And so the task force is looking to find ways to intervene and to respond to that mortality rate directly in the context of COVID-19, but also recognizing that there are a number of factors that have contributed to poorer health outcomes in communities that are fighting poverty or communities of color across the state for a long time - things like social determinants of health, poverty, lack of consistent access to the health care system, having to do things in the context of this virus like take public transit to get to your critical infrastructure job.

GJELTEN: Well, what are some of the things that you can do? I mean, given those environmental and kind of structural factors, you know, what kind of mitigation is possible?

GILCHRIST: I think there are several things that are possible. First is making sure that we have as clear of an understanding of the problem and by data sharing and information sharing. There perhaps are particular interventions that can be taken to protect people who are riding public transportation in order to get to work or to get to critical resources like groceries.

I will say that one thing that is going to be critical in our interventions - and, frankly, in getting ahead of this pandemic for the entirety of our population - is more access to testing resources. We're testing more and more people every day. But we probably may need to have specific testing strategies for communities of color, particularly black communities in densely populated places like Detroit. We're going to need more so that we can truly have a sense of the community spread.

GJELTEN: Now, finally, the mayor of Detroit, Mike Duggan, spoke a few days ago about the tough days ahead and losing neighbors to the virus. But he also said there were glimmers of hope that social distancing may actually be working. Do you share that optimism?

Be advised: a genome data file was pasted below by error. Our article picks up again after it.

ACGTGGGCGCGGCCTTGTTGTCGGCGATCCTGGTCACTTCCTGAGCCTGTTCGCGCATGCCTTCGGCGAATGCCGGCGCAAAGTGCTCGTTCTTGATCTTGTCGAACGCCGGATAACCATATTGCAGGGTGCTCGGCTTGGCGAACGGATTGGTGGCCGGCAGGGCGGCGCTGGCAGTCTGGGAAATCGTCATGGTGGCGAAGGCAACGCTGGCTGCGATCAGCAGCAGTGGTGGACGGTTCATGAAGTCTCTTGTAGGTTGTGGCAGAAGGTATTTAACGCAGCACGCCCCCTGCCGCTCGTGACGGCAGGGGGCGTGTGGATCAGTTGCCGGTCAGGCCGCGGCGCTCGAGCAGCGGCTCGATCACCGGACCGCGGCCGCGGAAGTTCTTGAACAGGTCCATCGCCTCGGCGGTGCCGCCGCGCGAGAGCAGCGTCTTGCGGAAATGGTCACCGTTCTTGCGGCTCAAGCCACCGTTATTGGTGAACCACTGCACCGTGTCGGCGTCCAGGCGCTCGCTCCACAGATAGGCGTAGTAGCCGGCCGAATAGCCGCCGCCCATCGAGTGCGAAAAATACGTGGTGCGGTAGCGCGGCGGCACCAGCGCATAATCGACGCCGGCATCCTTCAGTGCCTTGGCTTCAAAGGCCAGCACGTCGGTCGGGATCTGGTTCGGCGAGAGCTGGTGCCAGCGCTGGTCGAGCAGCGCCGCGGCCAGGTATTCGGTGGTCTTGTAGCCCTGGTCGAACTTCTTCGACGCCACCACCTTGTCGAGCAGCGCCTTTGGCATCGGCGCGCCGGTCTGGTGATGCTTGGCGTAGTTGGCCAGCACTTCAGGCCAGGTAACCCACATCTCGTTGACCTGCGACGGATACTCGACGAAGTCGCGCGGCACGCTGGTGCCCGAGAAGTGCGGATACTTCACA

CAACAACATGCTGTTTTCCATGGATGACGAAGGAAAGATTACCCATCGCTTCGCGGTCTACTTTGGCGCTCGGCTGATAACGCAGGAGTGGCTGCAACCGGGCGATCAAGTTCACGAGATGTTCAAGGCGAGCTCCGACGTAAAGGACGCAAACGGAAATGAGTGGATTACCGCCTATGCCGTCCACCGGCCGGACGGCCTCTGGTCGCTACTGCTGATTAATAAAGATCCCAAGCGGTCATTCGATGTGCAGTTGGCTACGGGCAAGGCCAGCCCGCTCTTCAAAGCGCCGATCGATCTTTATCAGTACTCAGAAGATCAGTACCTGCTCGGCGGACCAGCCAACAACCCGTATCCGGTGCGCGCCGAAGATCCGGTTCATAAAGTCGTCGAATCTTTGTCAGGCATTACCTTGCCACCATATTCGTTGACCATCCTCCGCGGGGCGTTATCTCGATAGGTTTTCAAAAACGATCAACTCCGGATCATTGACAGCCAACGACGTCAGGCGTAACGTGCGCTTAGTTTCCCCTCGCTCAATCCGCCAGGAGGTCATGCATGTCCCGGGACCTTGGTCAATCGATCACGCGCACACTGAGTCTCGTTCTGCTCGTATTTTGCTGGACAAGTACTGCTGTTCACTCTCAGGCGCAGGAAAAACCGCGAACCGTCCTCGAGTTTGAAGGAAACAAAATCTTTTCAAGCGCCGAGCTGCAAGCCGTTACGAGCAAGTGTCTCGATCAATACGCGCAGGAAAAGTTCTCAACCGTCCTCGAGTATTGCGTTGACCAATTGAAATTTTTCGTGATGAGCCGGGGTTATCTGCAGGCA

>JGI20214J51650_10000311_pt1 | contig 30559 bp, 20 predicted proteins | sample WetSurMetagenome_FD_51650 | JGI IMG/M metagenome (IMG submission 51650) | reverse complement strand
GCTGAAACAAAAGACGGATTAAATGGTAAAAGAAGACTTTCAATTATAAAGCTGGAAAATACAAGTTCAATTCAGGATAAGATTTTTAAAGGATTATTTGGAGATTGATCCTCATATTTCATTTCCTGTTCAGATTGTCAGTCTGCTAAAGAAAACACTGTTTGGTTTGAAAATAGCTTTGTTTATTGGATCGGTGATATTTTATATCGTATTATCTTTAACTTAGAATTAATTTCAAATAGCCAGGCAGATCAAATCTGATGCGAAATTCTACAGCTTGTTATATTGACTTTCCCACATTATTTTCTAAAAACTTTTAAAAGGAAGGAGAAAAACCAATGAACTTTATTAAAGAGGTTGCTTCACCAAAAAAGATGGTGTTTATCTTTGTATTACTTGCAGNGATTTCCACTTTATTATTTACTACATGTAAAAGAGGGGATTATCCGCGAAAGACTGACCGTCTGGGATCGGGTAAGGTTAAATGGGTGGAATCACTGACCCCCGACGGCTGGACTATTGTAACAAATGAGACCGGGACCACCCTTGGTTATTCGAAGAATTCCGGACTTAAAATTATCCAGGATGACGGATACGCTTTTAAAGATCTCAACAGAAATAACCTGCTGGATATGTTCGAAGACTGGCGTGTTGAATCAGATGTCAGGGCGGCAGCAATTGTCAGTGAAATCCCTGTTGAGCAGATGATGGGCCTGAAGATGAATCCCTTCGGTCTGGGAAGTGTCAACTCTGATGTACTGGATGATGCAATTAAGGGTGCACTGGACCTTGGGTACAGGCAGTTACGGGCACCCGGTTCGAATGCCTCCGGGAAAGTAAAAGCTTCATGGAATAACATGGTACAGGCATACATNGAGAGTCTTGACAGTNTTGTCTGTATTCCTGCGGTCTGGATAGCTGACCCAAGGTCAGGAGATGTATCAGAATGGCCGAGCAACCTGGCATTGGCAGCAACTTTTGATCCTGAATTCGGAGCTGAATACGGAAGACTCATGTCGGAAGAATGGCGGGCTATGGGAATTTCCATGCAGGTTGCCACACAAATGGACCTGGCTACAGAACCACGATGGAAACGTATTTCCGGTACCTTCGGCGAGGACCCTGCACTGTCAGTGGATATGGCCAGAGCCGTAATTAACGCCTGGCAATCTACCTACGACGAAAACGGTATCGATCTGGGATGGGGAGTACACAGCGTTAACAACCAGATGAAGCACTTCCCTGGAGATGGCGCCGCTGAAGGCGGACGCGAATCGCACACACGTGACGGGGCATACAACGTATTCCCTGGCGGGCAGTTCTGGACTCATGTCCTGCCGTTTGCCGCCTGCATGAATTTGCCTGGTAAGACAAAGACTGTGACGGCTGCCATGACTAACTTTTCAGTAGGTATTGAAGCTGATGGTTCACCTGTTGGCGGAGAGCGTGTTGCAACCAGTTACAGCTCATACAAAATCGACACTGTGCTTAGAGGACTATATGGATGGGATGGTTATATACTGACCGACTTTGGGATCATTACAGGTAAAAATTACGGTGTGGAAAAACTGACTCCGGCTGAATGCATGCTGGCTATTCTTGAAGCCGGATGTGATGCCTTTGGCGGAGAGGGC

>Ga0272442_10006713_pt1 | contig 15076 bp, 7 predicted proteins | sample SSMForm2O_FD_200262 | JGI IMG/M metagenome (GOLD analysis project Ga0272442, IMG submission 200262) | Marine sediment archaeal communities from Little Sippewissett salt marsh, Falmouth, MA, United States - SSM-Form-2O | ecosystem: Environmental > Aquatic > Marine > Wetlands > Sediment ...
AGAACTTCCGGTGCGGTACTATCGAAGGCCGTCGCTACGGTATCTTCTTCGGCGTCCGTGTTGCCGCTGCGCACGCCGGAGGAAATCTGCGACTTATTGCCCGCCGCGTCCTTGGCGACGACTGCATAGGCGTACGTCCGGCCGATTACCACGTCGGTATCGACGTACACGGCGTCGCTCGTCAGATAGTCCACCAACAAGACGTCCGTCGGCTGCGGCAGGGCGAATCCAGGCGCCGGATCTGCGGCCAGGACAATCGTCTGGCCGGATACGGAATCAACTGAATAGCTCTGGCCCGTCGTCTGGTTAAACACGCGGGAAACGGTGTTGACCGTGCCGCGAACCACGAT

GILCHRIST: Well, I share a confidence in the people of the state of Michigan, certainly, and that people are working as hard as they can and doing the best they can. Those who are able to stay home are indeed staying home and staying safe. And there has been some evidence that the policy is working, but it's not over. We are still, we believe, according to our models, some time away from the peak of this infection and the death here in the state of Michigan.

And so that is why we're trying to do everything we can to not only slow the spread but decrease the mortality rate and particularly decrease that mortality rate in places that are hit most hard and the most - populations that are hit most hard, which right now is black people in the state of Michigan.

GJELTEN: Well, that's Lieutenant Governor Garlin Gilchrist of Michigan.

Thanks so much for speaking with us, Lieutenant Governor. Good luck to you, and take care.

GILCHRIST: Tom, thank you for having me. Stay home, stay safe everyone. We'll save lives. Transcript provided by NPR, Copyright NPR.